Walking into the British Museum’s Queen Elizabeth II Great Court, the first thing you see is the glass ceiling – 3,312 unique panes of glass forming a bubble-like shape over Europe’s largest covered public square. The second thing I saw when I visited in October of this year surprised me.
A short walk further into the two-acre space, past the information desk, the Reading Room staircase, and alongside the museum’s bookshop and something else looms into view. Two totem poles tower over the Court Café and the thousands of visitors bustling to and fro. At 11 metres, the Haida “Kayung pole” seems to scrape the glass ceiling, its dark cedar wood blending into the shadows of its carved surface. Wood surrounded by stone, steel and sky.
Growing up as a non-Aboriginal person on BC’s west coast meant I had been exposed to plenty of First Nations art and culture. Totem poles dot Victoria, feature prominently in the Royal BC Museum, and are mainstays of the postcards and Emily Carr posters tourist buy in the dozens during the summer months. I’ve always been interested in First Nations artwork and known the significance of the land I live on to the Coast Salish and Esquimalt peoples, but it was never my BC. I identified with my European heritage, my French Immersion education, and my desire to learn about things ‘out there.’
Travelling to the UK was my chance to explore the world as collected by the British Museum. Ancient Egypt, Ancient Rome, Ancient China; anything so long as it was ancient. The remnants from the dawns of civilizations speak loudly and clearly for their respective geographic areas, so tied to history and discovery that their names are known around the world and draw lines of visitors day-in and day-out who come just to say they saw them.
And there, in their midst, were Haida and Nisga’a totem poles. As I explored deeper into the museum more BC First Nations art and artifacts appeared. Some of these items dated to pre-contact days, including some of the first pieces brought to England by Captain James Cook. Other items were newly commissioned pieces of artwork representing a mixing of cultures and the resiliency of the coastal First Nations. The juxtaposition of 18th Century model cedar canoes and 21st Century copper-plated Toyota Tercel by Michael Nicoll Yahgulanaas hoods shows a continued legacy of culture and artistic excellence originating from BC’s coast.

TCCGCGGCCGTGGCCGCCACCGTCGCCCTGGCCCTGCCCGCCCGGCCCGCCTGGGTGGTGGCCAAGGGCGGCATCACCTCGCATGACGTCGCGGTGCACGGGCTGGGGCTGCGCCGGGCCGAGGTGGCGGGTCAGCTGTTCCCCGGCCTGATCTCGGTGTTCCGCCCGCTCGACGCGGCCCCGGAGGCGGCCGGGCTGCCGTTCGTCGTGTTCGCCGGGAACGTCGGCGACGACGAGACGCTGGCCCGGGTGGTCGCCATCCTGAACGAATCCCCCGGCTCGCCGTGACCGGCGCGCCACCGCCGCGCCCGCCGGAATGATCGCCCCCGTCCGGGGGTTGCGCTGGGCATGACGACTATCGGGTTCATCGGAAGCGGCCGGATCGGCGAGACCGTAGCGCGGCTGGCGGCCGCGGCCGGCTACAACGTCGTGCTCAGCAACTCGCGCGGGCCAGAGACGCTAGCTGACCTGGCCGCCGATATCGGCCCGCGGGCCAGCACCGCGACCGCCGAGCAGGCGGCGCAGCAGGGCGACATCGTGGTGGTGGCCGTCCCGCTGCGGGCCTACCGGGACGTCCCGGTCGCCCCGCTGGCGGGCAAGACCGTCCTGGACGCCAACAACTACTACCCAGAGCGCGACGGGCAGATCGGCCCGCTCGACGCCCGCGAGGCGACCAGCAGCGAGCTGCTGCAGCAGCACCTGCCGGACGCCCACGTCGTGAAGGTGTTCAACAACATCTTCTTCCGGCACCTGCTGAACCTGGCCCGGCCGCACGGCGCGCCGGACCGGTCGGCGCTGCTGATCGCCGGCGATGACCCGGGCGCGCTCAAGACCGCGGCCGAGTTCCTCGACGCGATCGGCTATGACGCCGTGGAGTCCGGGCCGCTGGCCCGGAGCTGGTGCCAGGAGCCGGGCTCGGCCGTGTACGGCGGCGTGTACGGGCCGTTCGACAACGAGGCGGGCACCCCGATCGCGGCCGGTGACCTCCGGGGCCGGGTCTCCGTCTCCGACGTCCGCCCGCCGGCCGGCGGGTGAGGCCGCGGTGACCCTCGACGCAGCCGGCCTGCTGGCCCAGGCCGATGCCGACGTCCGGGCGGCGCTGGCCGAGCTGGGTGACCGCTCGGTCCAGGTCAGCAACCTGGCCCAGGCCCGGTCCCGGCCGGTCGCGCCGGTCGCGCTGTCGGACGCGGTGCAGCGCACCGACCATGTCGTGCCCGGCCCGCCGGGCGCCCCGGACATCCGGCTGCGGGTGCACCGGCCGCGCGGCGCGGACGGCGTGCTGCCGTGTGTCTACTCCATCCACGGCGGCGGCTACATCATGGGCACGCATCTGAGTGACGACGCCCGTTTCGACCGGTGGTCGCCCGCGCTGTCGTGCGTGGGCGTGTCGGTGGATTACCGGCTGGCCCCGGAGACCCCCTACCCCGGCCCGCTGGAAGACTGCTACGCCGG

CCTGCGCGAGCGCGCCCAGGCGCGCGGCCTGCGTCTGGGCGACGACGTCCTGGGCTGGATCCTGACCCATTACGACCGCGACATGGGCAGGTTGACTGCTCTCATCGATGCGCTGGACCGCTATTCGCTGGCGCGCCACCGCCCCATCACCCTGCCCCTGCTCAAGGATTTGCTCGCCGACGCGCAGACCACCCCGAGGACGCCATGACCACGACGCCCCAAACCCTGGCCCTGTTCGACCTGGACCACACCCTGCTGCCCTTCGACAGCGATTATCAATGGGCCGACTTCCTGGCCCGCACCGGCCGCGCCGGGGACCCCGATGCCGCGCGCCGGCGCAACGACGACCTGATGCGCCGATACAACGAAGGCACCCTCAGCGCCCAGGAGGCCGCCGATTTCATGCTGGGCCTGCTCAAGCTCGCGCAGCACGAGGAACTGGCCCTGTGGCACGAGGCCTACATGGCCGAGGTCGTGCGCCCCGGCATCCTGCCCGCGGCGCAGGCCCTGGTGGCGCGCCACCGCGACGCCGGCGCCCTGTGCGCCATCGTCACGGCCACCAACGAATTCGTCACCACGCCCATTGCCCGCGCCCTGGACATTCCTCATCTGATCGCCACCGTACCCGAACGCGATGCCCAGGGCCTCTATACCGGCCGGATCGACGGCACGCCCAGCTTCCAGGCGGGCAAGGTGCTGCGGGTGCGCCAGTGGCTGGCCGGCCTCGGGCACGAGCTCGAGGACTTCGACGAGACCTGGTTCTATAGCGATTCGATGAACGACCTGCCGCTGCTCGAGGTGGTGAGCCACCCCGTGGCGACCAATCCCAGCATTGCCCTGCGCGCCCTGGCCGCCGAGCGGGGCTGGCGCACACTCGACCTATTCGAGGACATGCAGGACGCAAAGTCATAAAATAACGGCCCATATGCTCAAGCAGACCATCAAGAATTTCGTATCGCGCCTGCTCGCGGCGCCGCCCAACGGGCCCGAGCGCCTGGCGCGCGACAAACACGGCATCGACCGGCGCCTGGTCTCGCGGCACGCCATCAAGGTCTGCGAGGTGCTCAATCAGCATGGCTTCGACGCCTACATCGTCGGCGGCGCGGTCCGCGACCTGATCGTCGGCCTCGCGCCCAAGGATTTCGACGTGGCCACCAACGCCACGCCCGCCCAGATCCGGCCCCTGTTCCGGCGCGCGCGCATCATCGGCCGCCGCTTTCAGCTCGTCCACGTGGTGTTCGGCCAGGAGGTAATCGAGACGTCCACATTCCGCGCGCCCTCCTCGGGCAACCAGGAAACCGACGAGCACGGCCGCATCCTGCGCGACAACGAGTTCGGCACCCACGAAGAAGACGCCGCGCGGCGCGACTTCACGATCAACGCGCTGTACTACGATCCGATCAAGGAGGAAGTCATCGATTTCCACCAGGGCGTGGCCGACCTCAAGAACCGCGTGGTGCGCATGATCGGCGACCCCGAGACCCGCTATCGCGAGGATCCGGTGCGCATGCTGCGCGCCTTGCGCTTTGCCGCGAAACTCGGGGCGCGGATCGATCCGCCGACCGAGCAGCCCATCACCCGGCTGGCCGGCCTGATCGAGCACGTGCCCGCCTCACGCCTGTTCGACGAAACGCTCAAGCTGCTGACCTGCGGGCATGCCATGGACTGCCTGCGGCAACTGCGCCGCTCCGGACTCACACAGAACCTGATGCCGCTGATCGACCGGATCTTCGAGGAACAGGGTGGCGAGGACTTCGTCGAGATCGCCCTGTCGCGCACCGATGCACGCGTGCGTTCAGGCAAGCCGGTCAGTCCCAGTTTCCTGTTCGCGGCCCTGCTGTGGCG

I saw the Rosetta Stone and the Ming vases, the Sutton Hoo Burial Hoard and the thousands of other final remnants of the perceived long lost cultures from around the world. I had accomplished what I’d set out to do: to see the wonders of civilization and marvel at the exotic creations of those far-away lands. But I also saw the totem poles from my far-away land.
Returning to the Great Court at the end of my visit, my bag heavier from a shopping spree in the gift shop, my drained camera batteries knocking against each other in my pocket, I walked past the Kayung pole and its smaller Nisga’a companion for the fourth or fifth time that day. This is how the world sees my province, my “Pacific World,” not as home to dead civilizations but as a thriving cultural and artistic centre with a long – and continuing – First Nations history. The totems and other pieces may not draw the same crowds as the mummies, but every visitor walks through the Great Court at some point in their visit.
The Haida and the Nisga’a art and stories take pride of place in this greatest collection of the world, Pacific markers at the heart of the British Museum.